Noted & Quoted•
Beyond Bail Reform: The ‘Safety’ Approach to Pretrial Justice
The Crime Report
By Meghan Guevara and Tenille Patterson
The recent uptick in violent crime around the country has put many criminal justice reforms under fire, and bail reform is no exception.
Despite the fact that there are no data indicating that bail reform drives violent crime, the few high-profile crimes that have made the front page, or led broadcast news reports, have been enough to turn the nation’s critical eye towards pretrial justice.
We should be asking ourselves instead whether current bail policies maximize safety, both for the public and for people impacted by the criminal legal system.
The answer, unfortunately, is no.
Many jurisdictions still rely on cash bail systems, where release or detention are often determined by whether someone can afford to pay their bond. Money bonds are often part of a tough-on-crime narrative, when in actuality they don’t make the community any safer.
Research has shown people released on cash bonds do not fare any better than those who are released on their own recognizance, while those who remain in jail on unaffordable bond become more likely to commit future crimes because of the life-altering impact of incarceration.
Recognizing that money-based systems are at best ineffective and at worse harmful, risk-based systems, usually employing algorithm-based Risk Assessment Instruments (RAIs), were developed as an “Option B”—a way to get (some) unconvicted people out of jail without the need to rely on money, using empirically developed tools to measure and attempt to mitigate the risk a person may pose in the community upon release.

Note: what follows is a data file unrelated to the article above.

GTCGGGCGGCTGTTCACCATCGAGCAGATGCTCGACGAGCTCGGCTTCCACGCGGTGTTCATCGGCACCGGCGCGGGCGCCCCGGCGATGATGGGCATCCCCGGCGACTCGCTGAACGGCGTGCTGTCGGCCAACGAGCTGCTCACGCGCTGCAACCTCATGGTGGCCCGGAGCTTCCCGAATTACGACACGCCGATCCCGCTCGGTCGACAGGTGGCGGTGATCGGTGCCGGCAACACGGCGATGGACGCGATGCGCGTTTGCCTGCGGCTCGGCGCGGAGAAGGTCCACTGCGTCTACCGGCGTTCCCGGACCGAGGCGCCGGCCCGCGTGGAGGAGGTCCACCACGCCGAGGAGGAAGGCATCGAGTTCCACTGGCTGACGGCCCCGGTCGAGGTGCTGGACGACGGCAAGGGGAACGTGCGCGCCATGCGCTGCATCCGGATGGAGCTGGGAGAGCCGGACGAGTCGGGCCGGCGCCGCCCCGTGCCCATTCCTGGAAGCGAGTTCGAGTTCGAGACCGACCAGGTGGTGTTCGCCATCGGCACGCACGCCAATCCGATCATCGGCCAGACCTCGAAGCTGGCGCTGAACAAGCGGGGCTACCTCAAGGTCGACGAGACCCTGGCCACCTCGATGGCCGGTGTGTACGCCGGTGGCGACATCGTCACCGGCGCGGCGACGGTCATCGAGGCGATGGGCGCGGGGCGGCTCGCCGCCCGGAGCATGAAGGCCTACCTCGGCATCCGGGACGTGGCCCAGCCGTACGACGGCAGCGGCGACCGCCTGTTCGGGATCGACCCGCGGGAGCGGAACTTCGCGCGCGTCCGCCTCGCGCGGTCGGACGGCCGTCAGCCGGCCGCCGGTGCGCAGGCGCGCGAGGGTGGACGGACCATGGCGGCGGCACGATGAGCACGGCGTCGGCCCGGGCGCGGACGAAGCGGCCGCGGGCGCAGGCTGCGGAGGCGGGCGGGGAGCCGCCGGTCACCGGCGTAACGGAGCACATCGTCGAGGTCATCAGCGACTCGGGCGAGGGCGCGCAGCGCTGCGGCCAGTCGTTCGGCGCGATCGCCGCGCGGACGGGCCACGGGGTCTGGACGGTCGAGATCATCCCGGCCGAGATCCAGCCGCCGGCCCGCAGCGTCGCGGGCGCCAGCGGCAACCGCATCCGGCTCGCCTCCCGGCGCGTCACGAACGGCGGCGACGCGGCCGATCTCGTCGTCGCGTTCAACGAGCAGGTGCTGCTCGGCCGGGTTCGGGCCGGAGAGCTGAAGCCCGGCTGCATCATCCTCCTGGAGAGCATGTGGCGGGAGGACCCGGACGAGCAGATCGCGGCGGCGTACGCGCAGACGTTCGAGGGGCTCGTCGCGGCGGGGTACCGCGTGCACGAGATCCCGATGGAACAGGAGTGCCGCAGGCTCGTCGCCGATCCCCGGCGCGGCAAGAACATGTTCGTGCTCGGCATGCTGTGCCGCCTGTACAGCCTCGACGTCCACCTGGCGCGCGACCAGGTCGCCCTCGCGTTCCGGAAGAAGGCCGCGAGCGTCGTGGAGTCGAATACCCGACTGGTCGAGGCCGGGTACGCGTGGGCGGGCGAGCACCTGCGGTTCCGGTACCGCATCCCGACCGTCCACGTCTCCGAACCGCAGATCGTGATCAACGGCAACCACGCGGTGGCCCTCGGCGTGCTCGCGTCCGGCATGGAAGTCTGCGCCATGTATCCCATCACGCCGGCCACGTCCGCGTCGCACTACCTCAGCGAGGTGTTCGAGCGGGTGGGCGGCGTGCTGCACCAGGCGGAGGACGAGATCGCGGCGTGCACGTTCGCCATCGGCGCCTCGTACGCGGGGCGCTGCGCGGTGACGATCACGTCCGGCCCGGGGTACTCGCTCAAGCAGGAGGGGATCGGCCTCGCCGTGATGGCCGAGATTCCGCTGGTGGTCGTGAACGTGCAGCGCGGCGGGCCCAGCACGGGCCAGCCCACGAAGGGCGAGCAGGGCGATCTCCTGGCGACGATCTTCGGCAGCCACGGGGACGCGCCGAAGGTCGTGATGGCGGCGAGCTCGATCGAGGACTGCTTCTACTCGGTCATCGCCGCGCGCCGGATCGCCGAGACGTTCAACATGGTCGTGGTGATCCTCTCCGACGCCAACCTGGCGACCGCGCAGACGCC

Many reformers—including our colleagues at the Pretrial Justice Institute—embraced risk-based systems as a promising alternative to money bonds, and many jurisdictions made the switch.
However, we have learned over time that RAIs also create a false narrative of safety.
The ability of RAIs to predict violent crime is poor. One reason for this is that violent crime on pretrial release is a rare event—most people who are released remain safely in the community.
Despite the good intentions of their proponents, risk-based reforms contribute to unnecessary detention, over-supervision and racial bias, without being able to deliver on the promise of predicting who is truly a threat to the community.
The real question we need to be asking is: Why aren’t we demanding an Option C?
Now is the time to break the binary that has limited our thinking in pretrial justice—to pursue safety for all, and answer the call for racial equity.
At the Pretrial Justice Institute, we’ve been wondering, What If?…
What if equity was central to our policies? What if our decisions were driven by our values?
What if we considered the safety of people facing charges, as well as the community as a whole?
What if community members, especially those impacted by the criminal legal system, played an influential role in developing future reforms?
Fortunately, as we look across the decision points that make up the pretrial process, there are many examples of policies and practices that can be part of Option C.